Work Ready Communities program expands Reviewed by BJournal Editor on . Photo above: Mayors Dan Eldridge of Washington County and Richard Venable of Sullivan County announce the eight-county Work Ready Community effort at the headqu Photo above: Mayors Dan Eldridge of Washington County and Richard Venable of Sullivan County announce the eight-county Work Ready Community effort at the headqu Rating: 0
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Work Ready Communities program expands

Work Ready Communities program expands

Photo above: Mayors Dan Eldridge of Washington County and Richard Venable of Sullivan County announce the eight-county Work Ready Community effort at the headquarters of the First Tennessee Development District. Photo by Scott Robertson

By Scott Robertson

In a moment months in the making, the mayors of Washington and Sullivan counties stood together in the First Tennessee Development District rose garden Oct. 3 to announce their counties would join six other Northeast Tennessee counties in working to attain ACT Work Ready Community designation. The event was hailed as a step forward for regional employers, members of the workforce and economic development efforts.

Washington County Mayor Dan Eldridge and Sullivan County Mayor Richard Venable were joined by education, government and business leaders from across the region to explain the benefits of working together to achieve the designation.

The Work Ready Community designation is gained by communities when their workforce – including students just entering the workforce and existing workers transitioning from one position to another – earn National Career Readiness Certificates, or NCRCs, issued by the organization that also administers ACT testing. “This certification validates an individual’s skills and qualifications for the workforce,” Eldridge said, noting that NCRCs are recognized by businesses nationally.

Prevalence of that certification is one of the benchmarks existing companies use to determine whether to move into a market, Eldridge said. “Site Selector magazine, a highly influential industry journal now uses NCRC completions in their community assessments as they rank areas to recommend as the best places to do business and where businesses should consider locating…If a prospect isn’t confident that we have a qualified workforce and a development pipeline to provide employees in the future, they won’t choose Northeast Tennessee to invest their capital, create jobs and do business. It’s just that simple.”

Sullivan County is a year ahead of the other seven counties in the region, having already completed the four “academies” that teach communities how to grow the program and that coincide with the setting of goals for each county.

The academies also set goals each county must meet to achieve levels of Workforce Readiness. Sullivan County already knows it needs 82 companies to support the initiative. Clay Walker, CEO of NETWORKS Sullivan Partnership said in mid-October the county currently had around 30 on board. “We certainly encourage businesses to support this endeavor,” Walker said. “Businesses do not have to commit to using NCRCs for their support to count. They only have to state their support for the program.”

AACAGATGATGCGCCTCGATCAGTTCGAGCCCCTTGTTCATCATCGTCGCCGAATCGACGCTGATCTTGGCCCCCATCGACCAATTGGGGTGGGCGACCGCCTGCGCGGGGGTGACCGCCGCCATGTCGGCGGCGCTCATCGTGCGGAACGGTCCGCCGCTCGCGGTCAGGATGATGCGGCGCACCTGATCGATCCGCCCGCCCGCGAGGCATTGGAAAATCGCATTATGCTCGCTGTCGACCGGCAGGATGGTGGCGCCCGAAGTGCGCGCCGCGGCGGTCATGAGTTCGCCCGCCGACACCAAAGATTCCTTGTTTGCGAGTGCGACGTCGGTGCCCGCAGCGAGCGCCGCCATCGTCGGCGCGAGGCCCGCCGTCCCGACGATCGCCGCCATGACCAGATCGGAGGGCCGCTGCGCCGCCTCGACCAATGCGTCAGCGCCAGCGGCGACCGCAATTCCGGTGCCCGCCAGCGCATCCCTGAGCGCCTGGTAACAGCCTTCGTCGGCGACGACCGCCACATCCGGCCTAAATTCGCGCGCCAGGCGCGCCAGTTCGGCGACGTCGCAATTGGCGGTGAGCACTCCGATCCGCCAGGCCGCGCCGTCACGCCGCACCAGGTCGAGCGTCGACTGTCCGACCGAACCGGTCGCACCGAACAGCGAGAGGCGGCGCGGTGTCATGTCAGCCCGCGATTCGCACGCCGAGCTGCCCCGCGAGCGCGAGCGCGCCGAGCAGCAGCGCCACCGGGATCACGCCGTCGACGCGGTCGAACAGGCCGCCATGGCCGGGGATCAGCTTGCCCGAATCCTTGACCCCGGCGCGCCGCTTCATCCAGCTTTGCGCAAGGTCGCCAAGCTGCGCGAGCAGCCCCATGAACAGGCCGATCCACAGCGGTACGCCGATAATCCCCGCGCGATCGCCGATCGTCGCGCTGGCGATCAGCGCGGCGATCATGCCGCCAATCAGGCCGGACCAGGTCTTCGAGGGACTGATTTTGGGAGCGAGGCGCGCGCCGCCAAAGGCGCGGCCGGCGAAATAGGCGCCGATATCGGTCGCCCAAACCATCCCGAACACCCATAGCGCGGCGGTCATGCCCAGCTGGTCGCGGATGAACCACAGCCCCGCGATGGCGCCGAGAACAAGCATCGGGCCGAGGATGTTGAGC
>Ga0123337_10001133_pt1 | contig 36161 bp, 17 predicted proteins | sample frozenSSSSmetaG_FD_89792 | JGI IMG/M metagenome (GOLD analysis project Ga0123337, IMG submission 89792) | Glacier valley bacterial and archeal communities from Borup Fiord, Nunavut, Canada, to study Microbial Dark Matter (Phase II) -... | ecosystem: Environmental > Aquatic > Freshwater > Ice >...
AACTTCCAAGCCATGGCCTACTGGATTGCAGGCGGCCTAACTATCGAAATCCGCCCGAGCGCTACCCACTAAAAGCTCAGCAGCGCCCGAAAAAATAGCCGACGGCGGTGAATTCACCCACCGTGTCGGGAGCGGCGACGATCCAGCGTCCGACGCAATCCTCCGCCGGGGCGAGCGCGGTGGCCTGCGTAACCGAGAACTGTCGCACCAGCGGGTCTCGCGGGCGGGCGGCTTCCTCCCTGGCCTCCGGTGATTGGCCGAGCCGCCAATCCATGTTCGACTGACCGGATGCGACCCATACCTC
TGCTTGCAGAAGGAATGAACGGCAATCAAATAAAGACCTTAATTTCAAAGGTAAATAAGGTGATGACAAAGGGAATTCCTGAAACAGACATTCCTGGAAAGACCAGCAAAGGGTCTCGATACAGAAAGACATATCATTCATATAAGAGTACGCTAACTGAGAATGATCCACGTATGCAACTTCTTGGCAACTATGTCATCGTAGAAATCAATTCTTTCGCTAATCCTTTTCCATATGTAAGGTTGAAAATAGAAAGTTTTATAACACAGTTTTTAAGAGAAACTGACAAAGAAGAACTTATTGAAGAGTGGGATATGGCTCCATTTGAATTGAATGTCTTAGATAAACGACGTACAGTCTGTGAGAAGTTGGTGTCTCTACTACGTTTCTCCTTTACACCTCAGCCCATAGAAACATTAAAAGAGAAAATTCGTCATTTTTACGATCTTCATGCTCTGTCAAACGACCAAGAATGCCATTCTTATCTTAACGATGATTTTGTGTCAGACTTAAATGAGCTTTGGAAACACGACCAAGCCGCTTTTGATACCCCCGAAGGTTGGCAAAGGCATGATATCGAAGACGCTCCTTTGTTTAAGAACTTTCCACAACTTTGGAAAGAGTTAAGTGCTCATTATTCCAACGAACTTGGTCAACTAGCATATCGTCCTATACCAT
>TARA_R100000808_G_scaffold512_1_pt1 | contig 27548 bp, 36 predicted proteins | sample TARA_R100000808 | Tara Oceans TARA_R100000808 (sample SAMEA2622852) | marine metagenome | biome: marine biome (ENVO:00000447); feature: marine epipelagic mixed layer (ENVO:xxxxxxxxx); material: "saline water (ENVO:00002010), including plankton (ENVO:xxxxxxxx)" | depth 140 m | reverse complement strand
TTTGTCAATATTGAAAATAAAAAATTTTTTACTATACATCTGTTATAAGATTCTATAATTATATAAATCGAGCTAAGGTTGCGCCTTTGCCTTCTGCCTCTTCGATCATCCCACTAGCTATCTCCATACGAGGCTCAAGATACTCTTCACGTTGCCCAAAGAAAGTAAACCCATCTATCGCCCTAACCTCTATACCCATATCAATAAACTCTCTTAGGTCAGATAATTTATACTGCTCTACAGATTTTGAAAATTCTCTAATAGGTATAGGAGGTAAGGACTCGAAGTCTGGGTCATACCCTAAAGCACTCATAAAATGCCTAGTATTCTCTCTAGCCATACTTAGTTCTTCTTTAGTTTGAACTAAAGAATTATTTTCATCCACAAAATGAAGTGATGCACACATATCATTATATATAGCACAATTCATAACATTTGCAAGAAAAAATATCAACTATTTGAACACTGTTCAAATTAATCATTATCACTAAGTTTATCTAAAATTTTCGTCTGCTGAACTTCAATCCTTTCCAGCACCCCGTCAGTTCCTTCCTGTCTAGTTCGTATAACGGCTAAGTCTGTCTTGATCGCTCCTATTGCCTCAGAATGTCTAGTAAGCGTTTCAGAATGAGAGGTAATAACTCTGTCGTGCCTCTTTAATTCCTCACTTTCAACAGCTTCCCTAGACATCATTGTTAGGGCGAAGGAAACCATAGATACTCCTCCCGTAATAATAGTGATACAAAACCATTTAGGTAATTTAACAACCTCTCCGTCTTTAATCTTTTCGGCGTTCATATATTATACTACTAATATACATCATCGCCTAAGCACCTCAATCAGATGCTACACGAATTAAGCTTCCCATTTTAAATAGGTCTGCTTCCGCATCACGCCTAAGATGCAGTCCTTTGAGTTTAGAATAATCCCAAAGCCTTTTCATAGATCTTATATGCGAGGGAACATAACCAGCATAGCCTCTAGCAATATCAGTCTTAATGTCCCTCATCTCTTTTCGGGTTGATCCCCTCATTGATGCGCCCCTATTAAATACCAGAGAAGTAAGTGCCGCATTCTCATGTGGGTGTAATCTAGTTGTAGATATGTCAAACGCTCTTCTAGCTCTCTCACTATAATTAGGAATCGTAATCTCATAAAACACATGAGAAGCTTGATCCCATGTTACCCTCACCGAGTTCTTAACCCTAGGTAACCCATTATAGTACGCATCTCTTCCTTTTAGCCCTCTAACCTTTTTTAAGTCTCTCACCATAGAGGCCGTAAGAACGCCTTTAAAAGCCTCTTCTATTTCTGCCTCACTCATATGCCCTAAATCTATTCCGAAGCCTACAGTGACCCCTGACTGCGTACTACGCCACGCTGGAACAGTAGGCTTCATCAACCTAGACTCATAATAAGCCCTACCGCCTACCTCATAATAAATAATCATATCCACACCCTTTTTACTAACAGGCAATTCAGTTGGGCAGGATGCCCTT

Venable said businesses in his county are eager to see NCRCs become part of the local landscape, as they identify stronger potential job candidates, making staffing easier. “Eastman Chemical has successfully used NCRCs for many years. They actually have jobs profiled by ACT to validate what level of NCRC attainment – bronze, gold, silver or platinum – matches skills needed for a specific job. In fact, Eastman has several entry level jobs that require an NCRC.” Venable said some companies have positions only available to applicants with NCRCs. Others give interview preference to NCRC-certified applicants.

“Each and every county in Northeast Tennessee will benefit from their participation in this program,” Venable said. “Citizens here commute between counties every day as a normal part of business. Having all our citizens have the opportunity to attain NCRC certification elevates the entire region. I see nothing but positives for our region with all of us being work-ready certified. The need to have a qualified workforce spans across our region.

“We want to emphasize how important regional cooperation is on objective opportunities,” Venable said. “This is measurable. There will be outcomes that each community can judge how they are doing in it. The results will be tangible – will be people going to work, applying for jobs and getting jobs. That this will help every county in the region in every way was apparent to all of us.”

The Work Ready Community initiative is one of a few new education and workforce development efforts underway in Northeast Tennessee. The eight counties of the First Tennessee Development District have also begun work on Pathways Tennessee, an initiative designed to connect students as early as middle school with potential employers in their region, and to see that those students receive the proper courses and training to be capable employees.

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